Brazil lower house passes watered-down version of bill to cut tax breaks
BRASILIA, June 25 (Reuters) - Brazil's lower house of Congress approved early on Thursday a diluted version of a bill that rolls back tax breaks aimed at saving the government of President Dilma Rousseff billions of dollars to rebalance its overdrawn fiscal accounts.
Lawmakers voted to partially maintain tax breaks for transportation and communication sectors to avoid further job losses as the country looks set for its worst recession in 25 years. Tax breaks for the meat and poultry industry were also maintained.
In February, President Dilma Rousseff more than doubled the social security tax rate on corporate gross revenue, effectively reducing payroll tax breaks for 56 sectors that were costing the government about 25 billion reais ($8.11 billion) a year in lost revenue.
With that original proposal the government planned to save around 5 billion reais this year as part of a plan to reach a primary budget surplus goal of 66.3 billion reais, or 1.1 percent of gross domestic product.
The primary surplus does not include interest payments. As such it is viewed as a gauge of a country's ability to service its debt.
Leonardo Picciani, the lawmaker in charge of drafting changes to the bill, said the government will collect about 3 billion reais this year if Congress approves the proposal by June 30. The senate still has to vote on the measure.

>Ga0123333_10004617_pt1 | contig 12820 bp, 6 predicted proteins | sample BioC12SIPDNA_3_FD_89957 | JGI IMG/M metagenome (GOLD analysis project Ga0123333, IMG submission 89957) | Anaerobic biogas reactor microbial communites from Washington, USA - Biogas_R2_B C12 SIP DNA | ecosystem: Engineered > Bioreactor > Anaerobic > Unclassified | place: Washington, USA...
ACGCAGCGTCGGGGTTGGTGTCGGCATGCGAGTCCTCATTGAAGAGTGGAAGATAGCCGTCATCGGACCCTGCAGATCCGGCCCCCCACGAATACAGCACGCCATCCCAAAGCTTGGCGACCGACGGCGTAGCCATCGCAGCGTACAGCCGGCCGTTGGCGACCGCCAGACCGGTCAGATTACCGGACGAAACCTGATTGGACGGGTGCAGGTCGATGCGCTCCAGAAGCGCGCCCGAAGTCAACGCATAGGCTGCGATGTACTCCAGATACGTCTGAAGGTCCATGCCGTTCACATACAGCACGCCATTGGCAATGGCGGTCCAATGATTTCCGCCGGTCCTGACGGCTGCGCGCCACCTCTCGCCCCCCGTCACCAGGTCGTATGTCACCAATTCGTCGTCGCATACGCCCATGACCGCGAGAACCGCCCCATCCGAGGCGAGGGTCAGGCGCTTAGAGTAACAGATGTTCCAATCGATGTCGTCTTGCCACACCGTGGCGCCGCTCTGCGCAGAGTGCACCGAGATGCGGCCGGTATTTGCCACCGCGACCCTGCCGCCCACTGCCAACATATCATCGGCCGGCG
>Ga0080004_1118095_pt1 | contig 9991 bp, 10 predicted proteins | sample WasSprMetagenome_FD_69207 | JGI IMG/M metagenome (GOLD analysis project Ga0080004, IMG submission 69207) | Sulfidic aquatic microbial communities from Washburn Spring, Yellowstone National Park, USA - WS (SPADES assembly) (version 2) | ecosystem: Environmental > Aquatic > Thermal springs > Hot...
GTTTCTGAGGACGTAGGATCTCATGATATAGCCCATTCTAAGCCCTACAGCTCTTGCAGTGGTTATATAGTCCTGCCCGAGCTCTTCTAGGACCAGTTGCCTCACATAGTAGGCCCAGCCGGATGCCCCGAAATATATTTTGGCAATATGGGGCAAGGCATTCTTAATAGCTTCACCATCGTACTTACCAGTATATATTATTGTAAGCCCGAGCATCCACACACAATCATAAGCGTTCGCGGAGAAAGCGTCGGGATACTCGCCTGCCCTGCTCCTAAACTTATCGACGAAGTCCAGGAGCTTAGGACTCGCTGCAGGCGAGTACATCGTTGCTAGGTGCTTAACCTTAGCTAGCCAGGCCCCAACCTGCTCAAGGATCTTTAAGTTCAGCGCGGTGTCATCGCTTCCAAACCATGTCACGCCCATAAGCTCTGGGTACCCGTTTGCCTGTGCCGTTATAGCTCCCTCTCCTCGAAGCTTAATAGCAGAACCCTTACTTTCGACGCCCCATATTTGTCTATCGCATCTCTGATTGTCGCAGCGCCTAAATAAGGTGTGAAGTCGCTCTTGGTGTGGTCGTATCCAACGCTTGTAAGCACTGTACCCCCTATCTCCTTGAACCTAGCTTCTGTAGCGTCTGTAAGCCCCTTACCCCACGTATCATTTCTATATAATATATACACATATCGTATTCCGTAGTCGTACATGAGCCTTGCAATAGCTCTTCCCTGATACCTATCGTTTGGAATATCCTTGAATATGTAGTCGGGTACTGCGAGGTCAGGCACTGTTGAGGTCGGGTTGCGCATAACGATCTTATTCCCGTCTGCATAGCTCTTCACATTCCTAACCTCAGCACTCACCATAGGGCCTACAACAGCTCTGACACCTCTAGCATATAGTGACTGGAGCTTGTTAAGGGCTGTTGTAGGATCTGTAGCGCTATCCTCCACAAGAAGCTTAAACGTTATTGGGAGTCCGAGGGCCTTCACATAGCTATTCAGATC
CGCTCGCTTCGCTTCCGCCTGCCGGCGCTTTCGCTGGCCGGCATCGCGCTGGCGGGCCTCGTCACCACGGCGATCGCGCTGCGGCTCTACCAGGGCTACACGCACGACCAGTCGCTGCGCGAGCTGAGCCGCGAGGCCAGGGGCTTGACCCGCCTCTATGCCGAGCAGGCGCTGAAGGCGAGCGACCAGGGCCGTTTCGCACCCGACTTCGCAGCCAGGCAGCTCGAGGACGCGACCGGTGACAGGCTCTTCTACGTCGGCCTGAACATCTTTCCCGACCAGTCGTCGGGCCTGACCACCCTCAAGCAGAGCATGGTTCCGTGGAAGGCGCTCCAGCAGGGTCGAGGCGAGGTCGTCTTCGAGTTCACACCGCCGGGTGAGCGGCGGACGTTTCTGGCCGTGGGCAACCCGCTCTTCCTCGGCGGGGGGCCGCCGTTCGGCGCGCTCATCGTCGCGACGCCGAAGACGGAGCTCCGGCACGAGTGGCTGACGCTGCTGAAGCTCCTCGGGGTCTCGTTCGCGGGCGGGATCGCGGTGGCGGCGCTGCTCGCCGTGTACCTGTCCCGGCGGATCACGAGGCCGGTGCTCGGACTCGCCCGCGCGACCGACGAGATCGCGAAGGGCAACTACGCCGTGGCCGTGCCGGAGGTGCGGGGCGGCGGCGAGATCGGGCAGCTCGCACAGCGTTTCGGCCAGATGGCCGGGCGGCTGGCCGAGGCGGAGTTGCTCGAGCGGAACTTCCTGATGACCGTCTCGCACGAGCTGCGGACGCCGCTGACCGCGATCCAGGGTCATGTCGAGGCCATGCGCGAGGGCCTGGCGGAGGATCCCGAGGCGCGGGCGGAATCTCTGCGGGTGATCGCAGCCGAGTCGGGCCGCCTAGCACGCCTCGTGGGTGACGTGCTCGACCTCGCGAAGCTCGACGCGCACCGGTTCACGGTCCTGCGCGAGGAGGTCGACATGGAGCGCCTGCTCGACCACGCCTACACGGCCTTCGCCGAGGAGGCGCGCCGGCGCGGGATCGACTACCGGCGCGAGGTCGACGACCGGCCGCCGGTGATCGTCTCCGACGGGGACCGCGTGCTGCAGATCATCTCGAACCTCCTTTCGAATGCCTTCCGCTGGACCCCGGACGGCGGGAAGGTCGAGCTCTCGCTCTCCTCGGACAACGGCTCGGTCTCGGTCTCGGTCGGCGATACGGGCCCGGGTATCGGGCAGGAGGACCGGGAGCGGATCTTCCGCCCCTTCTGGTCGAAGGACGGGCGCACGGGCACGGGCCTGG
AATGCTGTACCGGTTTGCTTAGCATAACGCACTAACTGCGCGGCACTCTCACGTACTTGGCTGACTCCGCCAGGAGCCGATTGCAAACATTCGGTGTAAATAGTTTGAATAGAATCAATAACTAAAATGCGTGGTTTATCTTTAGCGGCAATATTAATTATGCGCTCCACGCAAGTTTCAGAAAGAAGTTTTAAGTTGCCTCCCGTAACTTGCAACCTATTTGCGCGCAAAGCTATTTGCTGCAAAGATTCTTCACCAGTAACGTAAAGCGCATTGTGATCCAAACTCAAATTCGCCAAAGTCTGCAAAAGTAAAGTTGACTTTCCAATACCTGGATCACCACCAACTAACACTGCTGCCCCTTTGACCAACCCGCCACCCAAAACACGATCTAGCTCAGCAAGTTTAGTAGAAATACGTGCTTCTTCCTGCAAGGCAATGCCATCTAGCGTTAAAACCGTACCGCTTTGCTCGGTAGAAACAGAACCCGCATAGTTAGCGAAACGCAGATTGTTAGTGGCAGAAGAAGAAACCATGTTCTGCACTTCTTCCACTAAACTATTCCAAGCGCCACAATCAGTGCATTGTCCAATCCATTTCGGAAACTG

Rousseff, a leftist who has adopted more market-friendly policies in her second term to avoid losing Brazil's investment-grade rating, has struggled to pass further austerity measures due to push back from allies in Congress.
The proposal to roll back tax breaks was the last of the major saving bills to go through Congress, which had already watered down two measures to cut back on some of the world's more generous pension and unemployment benefits.
In tough negotiations with lawmakers, Finance Minister Joaquim Levy was able to avert more changes to the bill that threatened to erase all savings for the government planned for this year.
Many allied lawmakers and business leaders believe that Rousseff's newfound austerity is weighing on the already fragile economy, raising unemployment that in April reached its highest in nearly four years.
In the 12 months through April, Brazil posted a primary deficit of 42.615 billion reais or the equivalent of 0.76 percent of GDP -- the biggest gap since records began in 2001. ($1 = 3.0819 Brazilian reais) (Reporting by Alonso Soto and Stephen Eisenhammer in Rio de Janeiro Editing by W Simon)
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